Visiting your dentist is about so much more than just getting a routine dental cleaning. Many people don’t realize just how much their oral health ties into the health of their overall body. You may even hear some dental professionals say, “The mouth is the gateway to the body.” In this blog post, we tackle some ways in which the connection between your mouth and your body is readily apparent.
When bacteria builds up on your teeth, it can leave your gums more vulnerable to infection, which in turn can bring with it inflammation. This inflammation actually makes it harder for your body to use insulin and regulate blood sugar. That means that people with periodontal disease, or gum disease, can experience complications with diabetes. Diabetes and periodontal disease are even more intertwined because having high blood sugar makes you more susceptible to gum infections.
Diabetes & Dry Mouth
People with diabetes may also notice that they have a decreased amount of saliva flow, which is important to note because saliva helps wash away food particles and control bacteria. Without a healthy amount of saliva, your risk of tooth decay goes up.
By now, everyone knows that smoking isn’t a good choice for your health. Besides what it can do to your lungs, smoking makes it harder for your gums to fight off infection, increasing your risk of gum disease. It can also reduce the effectiveness of certain gum disease treatments, result in a slower healing time after oral surgery, and cause tooth loss.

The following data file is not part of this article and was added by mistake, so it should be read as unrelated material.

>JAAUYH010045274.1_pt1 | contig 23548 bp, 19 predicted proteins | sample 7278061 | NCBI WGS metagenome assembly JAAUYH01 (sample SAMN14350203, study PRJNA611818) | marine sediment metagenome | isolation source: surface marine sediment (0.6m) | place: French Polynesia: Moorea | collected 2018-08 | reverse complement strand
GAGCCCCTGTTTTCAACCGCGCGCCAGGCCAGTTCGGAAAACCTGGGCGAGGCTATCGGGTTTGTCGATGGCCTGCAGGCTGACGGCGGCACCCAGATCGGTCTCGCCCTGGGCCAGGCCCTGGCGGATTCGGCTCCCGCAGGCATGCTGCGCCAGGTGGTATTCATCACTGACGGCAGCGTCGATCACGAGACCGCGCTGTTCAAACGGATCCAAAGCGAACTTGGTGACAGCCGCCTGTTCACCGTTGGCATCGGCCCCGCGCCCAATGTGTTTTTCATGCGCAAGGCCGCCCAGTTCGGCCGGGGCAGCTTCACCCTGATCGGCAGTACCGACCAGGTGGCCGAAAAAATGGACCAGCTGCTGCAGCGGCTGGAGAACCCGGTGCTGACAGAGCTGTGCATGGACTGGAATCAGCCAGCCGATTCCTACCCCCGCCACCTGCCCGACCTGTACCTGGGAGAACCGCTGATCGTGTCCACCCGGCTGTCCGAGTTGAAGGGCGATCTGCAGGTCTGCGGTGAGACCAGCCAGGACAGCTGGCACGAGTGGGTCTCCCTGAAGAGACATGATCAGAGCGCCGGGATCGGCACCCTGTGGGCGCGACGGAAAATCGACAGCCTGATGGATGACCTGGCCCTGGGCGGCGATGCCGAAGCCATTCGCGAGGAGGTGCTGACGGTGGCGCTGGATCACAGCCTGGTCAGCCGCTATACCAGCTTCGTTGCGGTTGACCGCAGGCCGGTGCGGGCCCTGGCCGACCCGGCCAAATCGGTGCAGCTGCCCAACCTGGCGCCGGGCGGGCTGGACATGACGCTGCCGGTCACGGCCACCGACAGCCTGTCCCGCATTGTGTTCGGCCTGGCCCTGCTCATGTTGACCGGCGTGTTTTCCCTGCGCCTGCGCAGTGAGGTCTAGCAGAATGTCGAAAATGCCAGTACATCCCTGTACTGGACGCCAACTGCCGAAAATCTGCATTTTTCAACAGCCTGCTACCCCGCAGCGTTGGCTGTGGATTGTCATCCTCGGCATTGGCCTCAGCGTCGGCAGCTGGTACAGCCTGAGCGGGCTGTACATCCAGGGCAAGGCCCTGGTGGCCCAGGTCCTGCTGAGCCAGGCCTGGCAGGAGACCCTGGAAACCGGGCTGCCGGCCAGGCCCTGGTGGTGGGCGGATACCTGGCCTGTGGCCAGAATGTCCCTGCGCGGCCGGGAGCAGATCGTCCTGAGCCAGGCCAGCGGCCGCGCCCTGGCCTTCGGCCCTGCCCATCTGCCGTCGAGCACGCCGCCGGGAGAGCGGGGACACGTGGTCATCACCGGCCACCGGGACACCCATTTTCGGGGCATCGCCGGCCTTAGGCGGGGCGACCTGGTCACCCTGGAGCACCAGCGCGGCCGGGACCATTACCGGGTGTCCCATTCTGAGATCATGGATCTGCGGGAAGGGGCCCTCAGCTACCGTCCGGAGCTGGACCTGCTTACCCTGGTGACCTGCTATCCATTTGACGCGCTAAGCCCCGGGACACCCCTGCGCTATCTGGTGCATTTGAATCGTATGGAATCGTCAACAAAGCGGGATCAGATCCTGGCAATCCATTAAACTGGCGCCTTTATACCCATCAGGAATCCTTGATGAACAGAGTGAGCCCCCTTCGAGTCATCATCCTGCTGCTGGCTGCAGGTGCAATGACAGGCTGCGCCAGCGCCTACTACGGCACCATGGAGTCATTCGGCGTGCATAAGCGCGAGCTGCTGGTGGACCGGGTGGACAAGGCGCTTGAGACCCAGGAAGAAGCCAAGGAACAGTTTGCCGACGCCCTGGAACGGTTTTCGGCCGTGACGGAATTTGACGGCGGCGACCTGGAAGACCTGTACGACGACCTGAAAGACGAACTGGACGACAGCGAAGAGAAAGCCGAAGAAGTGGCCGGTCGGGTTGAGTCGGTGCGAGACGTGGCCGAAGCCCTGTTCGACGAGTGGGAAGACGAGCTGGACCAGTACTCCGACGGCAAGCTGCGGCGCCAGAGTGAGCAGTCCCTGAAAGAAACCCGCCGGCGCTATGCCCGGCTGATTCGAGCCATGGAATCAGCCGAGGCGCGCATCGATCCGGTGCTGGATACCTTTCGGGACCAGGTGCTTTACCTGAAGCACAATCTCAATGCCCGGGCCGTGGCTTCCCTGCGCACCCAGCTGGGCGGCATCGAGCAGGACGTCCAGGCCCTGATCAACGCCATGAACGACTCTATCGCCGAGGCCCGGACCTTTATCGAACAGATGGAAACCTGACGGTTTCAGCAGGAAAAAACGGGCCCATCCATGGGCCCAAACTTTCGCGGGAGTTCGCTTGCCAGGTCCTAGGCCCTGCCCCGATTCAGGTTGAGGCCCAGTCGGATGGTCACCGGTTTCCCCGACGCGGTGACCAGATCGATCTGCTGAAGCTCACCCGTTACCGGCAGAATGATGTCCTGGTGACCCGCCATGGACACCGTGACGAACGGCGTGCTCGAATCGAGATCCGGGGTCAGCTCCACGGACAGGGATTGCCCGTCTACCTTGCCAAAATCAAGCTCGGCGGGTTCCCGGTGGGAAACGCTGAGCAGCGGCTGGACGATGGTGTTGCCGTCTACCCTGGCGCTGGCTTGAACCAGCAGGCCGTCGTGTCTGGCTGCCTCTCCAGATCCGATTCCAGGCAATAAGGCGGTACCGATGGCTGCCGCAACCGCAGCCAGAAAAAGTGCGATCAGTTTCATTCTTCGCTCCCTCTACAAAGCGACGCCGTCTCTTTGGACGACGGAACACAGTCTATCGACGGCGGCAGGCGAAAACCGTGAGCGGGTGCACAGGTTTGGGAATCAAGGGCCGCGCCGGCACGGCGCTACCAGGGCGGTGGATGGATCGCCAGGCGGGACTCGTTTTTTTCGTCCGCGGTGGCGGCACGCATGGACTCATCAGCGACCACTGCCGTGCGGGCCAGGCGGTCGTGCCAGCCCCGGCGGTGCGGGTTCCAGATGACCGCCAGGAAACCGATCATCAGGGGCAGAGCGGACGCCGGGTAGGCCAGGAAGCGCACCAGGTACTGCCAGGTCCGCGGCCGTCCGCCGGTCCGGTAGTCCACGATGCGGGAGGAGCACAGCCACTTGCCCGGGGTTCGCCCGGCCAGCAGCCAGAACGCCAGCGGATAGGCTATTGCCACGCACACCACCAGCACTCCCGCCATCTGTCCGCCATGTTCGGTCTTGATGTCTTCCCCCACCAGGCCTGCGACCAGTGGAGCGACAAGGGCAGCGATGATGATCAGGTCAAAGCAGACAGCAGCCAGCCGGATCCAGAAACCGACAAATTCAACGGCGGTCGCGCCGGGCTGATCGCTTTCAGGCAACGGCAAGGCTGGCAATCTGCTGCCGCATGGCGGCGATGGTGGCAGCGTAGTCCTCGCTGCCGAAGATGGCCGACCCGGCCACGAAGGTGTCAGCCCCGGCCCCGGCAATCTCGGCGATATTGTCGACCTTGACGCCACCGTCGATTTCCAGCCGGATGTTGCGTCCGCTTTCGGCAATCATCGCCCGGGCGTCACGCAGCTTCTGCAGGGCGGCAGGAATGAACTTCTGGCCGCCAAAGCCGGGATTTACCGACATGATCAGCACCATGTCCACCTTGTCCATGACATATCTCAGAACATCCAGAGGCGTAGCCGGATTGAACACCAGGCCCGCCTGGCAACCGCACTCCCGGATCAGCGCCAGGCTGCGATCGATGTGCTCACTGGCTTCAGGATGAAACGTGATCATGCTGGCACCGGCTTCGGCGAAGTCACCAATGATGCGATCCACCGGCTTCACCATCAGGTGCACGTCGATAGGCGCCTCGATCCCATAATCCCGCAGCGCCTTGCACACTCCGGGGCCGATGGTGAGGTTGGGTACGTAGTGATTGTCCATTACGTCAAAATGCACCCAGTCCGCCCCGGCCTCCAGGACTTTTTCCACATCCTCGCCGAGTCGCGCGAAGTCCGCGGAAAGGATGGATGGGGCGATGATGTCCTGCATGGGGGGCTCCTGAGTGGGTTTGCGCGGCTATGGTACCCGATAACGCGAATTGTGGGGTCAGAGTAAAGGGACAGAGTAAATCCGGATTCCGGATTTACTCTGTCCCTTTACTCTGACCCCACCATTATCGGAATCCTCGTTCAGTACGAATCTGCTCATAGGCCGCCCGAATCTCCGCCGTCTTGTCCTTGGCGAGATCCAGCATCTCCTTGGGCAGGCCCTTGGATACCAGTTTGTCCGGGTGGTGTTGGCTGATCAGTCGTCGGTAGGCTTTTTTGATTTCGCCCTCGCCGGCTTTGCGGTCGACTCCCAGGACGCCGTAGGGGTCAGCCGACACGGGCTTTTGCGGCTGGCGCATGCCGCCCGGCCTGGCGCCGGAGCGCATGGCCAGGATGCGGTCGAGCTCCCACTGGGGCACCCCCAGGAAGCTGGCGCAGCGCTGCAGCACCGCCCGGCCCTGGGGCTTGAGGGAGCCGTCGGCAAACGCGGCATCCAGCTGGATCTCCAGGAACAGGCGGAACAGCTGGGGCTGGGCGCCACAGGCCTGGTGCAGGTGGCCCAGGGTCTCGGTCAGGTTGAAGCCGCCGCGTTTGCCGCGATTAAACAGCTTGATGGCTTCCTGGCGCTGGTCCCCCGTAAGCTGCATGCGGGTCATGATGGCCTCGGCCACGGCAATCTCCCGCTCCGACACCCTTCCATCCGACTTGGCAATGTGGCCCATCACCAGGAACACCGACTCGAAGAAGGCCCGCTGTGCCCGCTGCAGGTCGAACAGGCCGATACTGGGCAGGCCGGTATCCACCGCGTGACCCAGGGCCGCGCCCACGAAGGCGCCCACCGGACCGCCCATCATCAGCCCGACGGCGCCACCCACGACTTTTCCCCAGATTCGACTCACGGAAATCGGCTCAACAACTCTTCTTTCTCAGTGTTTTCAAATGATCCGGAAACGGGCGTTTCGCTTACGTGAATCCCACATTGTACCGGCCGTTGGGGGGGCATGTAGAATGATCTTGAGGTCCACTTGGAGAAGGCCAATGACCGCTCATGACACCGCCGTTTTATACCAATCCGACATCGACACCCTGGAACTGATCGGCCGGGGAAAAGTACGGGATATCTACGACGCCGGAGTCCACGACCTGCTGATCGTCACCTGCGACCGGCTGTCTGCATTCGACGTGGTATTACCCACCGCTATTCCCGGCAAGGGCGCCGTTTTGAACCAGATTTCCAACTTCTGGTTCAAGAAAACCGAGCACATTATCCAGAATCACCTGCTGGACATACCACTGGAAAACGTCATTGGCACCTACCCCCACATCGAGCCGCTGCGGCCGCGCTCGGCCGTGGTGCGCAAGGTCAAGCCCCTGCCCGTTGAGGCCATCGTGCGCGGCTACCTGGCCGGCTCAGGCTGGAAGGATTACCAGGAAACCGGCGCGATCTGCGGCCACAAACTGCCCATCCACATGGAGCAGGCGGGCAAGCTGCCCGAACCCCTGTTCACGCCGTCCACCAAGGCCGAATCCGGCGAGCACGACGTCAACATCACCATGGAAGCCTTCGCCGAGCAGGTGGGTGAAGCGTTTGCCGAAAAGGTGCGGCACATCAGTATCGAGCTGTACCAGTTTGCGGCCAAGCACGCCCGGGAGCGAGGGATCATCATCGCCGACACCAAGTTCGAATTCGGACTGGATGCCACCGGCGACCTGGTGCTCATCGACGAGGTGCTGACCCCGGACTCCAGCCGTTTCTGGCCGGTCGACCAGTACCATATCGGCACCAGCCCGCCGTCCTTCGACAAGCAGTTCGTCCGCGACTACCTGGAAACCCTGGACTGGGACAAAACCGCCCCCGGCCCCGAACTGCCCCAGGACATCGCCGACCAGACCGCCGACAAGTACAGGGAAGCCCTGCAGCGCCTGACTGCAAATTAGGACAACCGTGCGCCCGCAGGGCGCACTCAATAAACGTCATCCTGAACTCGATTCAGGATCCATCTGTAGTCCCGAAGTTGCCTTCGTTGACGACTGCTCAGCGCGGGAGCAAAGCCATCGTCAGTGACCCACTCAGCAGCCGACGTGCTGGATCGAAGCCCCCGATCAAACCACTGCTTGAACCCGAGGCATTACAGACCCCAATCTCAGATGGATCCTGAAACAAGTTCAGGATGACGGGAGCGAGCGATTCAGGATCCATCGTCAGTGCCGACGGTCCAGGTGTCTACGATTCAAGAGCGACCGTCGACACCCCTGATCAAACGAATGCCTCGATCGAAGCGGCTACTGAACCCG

More studies need to be done, but there is evidence of a link between gum disease and heart disease. When you have infection or inflammation in your gums, there’s a concern of that bacteria traveling to your heart through your bloodstream, which can raise your blood pressure and possibly even cause a heart attack or stroke.
A Healthy Mouth Contributes to a Healthy Body
When you ensure that you have good dental health, you’re helping to ensure you have a good overall bill of health. Make sure to brush and floss daily, eat a nutritious diet, avoid smoking, and see Dr. Rorick every six months. If you have any other questions about the mouth and body connection, contact our expert team at Sycamore Hills Dentistry!